I am not sure how is it that I started reading & thinking about introversion. I did start 4-5 years back, but in the last 2-3 months, I have read extensively, including the well-known book called Quiet by Susan Cain. I have already written one piece on my own introversion, but this was mainly for adults. And then I came across this comment by my colleague at work:
You know, this time during my brother’s marriage, my relatives were telling me that my daughter must stop reading Harry Potter as she stays in an imaginative world and doesn’t like to be part of social gatherings and all. Even I started thinking that she will lack social skills if she stays with books for such long time.
The problems that introverts face actually starts in their childhood and as kids, without the right guidance and support, it is probably much tougher for them to handle the great social pressure to behave like extroverts.
Susan Cain traces the rise of the extrovert ideal from the late 20th century in America and how it has become almost indelibly imprinted as the ideal personality, not just in America, but large parts of the world in the recent times as well. I fear that Indians too have embraced this ideal. Over the years, I have had so many conversations with parents at Fountainhead School about their concerns that their kid needs to be a lot more extroverted. And then we need to explain the difference between being shy and being an introvert. And this comes from parents who fall in the whole spectrum of introversion to extroversion, which means that even the introvert kid born to the introvert parents isn’t probably spared the pressures of becoming better at “socialising“.
Let me just put this across as bluntly as possible. Let kids read books. Let them read on the train or on the plane. Let them read on the bus to school or in the comfort of their home. Let them read when that who-cares-what’s-the-name-of-that-uncle-who’s-papa’s-friend-from-someplace-&-family pay a visit home and definitely, most certainly, let them read during large parts of social functions. Stop forcing them to socialise at family functions & weddings, most of which are so mundane and ritualistic that they offer nothing interesting for kids (and many adults as well and I know for sure that the many adults are not just me, myself and I)!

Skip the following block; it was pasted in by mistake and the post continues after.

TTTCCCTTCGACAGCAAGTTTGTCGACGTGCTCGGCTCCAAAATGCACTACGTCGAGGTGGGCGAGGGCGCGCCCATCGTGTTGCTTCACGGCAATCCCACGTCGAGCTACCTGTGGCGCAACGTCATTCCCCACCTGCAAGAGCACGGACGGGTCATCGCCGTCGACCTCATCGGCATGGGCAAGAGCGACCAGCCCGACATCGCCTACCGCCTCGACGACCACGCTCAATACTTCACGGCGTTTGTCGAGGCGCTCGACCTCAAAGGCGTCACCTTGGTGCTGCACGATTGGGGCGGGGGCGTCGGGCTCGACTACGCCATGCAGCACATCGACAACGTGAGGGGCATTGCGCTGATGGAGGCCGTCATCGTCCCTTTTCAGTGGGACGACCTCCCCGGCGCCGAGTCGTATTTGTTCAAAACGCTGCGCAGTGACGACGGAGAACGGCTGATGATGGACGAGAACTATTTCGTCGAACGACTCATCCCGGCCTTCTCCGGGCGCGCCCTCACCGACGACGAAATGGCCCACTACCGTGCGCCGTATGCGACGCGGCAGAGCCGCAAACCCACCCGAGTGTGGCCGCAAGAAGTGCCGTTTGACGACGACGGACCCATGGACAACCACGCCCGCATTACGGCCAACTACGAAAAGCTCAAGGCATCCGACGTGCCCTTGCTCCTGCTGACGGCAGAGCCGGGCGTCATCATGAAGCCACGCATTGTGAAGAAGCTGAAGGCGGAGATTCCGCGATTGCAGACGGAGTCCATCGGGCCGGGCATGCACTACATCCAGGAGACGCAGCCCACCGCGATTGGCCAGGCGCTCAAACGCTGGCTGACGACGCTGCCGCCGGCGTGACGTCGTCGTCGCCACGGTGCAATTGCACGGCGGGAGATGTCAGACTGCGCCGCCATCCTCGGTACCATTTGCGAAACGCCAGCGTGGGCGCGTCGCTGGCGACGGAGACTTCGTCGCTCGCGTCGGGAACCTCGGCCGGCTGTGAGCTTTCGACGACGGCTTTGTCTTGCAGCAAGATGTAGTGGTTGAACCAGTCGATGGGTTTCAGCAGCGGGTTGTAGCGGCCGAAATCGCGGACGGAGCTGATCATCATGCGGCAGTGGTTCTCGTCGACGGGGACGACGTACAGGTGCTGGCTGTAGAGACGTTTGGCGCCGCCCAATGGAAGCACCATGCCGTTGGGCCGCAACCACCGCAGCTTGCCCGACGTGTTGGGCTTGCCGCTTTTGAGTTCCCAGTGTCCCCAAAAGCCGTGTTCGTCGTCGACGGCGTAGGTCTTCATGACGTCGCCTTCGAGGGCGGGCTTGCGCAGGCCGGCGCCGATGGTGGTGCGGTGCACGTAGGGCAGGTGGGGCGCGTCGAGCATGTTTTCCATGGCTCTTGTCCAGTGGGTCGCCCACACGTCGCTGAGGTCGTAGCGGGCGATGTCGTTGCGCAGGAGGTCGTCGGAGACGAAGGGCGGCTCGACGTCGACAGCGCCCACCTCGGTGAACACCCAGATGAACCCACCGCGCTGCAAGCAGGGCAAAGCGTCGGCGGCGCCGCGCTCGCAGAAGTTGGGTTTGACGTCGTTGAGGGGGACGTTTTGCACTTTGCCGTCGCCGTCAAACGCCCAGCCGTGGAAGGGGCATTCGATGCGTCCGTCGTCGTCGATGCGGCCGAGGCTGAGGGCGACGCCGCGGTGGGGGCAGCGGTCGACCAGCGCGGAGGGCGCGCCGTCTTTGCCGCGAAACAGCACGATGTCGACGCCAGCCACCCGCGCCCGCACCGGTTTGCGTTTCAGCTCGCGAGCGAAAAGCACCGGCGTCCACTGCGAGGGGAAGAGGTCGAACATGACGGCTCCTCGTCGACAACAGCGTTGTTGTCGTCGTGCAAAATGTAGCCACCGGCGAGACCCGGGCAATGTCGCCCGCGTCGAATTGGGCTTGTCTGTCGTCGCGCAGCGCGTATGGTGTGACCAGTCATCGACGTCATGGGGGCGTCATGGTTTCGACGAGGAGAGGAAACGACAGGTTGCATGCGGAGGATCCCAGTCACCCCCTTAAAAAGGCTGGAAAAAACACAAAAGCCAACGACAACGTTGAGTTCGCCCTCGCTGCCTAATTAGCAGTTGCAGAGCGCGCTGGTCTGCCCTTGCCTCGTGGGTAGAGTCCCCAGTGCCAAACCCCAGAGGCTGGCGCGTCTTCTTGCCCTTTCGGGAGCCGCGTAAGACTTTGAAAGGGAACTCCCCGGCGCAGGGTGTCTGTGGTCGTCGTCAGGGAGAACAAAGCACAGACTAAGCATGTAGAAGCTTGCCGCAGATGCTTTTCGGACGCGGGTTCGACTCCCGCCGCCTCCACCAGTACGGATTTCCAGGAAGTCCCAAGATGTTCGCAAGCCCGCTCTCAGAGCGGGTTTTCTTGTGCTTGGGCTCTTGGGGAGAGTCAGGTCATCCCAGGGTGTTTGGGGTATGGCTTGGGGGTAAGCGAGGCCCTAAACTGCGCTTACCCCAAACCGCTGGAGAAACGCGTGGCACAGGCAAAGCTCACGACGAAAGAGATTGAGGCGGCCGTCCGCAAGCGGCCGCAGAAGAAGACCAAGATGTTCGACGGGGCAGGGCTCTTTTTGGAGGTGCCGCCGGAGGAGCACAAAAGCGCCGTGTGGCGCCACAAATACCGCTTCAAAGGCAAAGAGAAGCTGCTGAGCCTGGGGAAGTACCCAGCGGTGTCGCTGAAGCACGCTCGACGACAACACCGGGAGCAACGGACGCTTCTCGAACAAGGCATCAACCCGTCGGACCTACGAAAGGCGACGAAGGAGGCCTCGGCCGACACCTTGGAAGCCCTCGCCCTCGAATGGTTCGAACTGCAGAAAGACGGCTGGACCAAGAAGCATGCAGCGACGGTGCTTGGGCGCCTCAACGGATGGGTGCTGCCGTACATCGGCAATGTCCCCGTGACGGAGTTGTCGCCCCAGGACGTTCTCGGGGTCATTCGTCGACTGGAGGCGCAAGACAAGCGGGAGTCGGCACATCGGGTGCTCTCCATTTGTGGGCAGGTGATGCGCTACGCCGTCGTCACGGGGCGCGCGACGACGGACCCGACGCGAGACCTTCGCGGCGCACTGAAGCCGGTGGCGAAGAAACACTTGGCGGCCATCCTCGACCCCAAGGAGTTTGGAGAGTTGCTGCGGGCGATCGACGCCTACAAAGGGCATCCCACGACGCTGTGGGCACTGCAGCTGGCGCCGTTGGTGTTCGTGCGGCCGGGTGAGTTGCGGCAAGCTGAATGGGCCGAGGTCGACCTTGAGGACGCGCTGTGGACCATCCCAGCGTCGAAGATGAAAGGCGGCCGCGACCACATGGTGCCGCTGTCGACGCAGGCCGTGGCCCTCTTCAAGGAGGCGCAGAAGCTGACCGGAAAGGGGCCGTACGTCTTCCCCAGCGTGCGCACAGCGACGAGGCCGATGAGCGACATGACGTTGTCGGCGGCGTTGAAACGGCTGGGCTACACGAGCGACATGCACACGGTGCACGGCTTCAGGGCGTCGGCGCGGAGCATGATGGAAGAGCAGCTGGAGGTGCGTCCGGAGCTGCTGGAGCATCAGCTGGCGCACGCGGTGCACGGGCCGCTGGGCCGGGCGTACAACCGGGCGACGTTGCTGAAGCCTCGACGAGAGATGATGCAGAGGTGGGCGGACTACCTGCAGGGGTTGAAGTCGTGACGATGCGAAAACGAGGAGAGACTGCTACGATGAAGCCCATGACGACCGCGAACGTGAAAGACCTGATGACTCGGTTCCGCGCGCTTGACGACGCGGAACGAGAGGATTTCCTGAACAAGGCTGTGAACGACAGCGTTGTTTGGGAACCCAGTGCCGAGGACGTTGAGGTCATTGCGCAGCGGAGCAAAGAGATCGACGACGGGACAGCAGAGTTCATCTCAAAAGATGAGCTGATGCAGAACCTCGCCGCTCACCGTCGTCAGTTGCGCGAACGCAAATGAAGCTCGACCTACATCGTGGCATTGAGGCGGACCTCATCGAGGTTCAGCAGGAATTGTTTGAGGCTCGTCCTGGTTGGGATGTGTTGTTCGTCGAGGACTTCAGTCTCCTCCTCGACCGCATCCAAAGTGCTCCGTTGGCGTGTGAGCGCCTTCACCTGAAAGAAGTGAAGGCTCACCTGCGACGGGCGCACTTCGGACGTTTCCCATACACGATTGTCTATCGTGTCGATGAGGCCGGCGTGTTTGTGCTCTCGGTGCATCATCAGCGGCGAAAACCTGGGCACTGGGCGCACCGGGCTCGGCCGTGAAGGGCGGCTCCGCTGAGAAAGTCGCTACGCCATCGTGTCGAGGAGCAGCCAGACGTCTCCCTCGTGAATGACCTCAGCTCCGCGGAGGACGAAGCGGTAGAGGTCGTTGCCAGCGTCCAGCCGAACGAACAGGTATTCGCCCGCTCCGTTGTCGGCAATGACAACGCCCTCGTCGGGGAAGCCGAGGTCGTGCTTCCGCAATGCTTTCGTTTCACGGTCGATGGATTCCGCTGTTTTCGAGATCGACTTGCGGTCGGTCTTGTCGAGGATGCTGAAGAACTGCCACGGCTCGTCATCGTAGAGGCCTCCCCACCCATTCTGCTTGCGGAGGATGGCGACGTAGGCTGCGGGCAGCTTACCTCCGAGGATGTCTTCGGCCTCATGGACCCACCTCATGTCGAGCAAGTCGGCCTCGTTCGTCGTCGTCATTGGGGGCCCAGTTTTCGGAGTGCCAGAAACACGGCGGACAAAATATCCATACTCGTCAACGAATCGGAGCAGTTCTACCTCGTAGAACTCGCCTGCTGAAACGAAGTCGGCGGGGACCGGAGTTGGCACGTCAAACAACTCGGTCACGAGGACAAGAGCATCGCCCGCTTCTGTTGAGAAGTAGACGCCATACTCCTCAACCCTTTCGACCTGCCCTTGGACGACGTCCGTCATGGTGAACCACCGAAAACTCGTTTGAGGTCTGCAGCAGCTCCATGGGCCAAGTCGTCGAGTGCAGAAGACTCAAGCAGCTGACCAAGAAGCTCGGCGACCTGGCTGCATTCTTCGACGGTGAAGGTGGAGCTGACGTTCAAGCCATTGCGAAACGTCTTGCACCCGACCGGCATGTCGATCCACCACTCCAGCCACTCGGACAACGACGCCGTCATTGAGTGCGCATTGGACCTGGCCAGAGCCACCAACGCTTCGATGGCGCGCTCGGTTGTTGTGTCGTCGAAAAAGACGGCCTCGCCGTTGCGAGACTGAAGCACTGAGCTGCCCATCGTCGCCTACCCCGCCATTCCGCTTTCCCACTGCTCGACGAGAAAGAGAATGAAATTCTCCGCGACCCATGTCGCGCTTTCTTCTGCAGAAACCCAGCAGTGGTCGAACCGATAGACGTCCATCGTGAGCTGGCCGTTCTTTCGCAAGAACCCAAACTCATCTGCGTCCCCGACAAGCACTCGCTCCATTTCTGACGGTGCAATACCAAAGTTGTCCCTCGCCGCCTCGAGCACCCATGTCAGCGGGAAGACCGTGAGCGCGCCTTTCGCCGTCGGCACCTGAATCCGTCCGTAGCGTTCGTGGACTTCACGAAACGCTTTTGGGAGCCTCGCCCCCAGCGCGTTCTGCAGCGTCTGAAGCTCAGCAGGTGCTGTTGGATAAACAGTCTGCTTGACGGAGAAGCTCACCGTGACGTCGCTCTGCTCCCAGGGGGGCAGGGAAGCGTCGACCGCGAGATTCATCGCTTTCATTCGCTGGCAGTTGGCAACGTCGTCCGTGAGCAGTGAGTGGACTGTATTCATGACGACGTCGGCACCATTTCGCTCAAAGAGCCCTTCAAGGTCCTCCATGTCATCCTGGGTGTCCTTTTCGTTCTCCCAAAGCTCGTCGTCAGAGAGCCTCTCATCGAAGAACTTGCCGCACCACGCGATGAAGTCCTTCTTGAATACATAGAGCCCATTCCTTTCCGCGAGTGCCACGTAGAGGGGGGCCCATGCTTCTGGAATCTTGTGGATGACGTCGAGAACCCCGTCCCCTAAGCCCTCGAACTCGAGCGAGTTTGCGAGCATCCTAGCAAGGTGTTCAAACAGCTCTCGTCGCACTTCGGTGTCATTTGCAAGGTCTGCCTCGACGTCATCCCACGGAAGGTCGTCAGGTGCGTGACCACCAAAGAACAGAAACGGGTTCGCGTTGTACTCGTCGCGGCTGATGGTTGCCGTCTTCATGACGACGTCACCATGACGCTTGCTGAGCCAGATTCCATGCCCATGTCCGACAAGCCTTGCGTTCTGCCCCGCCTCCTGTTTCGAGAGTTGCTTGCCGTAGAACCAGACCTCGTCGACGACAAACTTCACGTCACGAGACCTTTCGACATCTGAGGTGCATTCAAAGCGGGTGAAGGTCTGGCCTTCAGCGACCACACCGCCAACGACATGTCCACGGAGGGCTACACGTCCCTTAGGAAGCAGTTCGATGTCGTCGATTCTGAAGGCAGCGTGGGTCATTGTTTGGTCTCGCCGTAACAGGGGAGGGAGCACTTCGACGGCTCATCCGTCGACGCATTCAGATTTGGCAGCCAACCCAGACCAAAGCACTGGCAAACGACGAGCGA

It’s not exactly very clear to me what kids will miss out on if they don’t socialise, either at functions or otherwise. I completely get the value of vacations spent with cousins where there’s an opportunity to play and get to know each other, but that’s completely different from social functions which are far more restrictive. Children are essentially expected to dress up and tag along and make small talk with all kinds of random people, and then either be the monkeys on stage or else watch other monkeys on stage engaged in either some inane performances or else in some arcane rituals. And while I blindingly obviously have nothing against monkeys, but the reality is there’s a limit to how much monkeying, a person, especially a kid, and that too an introverted one can handle, right?
And what exactly are the parents fearful of? That the kid will become anti-social or shy by not participating in these soporific and rather pointless activities (at least from the viewpoint of that bored kid)? While no scientific study (as yet!) backs this up, but I am confident enough to claim that there’s no correlation whatsoever between the ability of kids to socialise at functions or otherwise and real-world success and happiness. Definitely, no positive correlation. I might, albeit, put my money on a negative correlation!
Coming back to this girl who triggered this post in the first place, I have seen this girl a little bit outside of social functions. She has no issues in interacting normally with her peers: playing games with them, in fact leading the games as well or in talking to her peers. I don’t see her as a shy kid, which might be a little bit more of an issue than being introverted. But considering that I have also seen her holding her own when needed, I don’t see her having much of an issue at displaying the necessary but not the superfluous social skills as and when needed.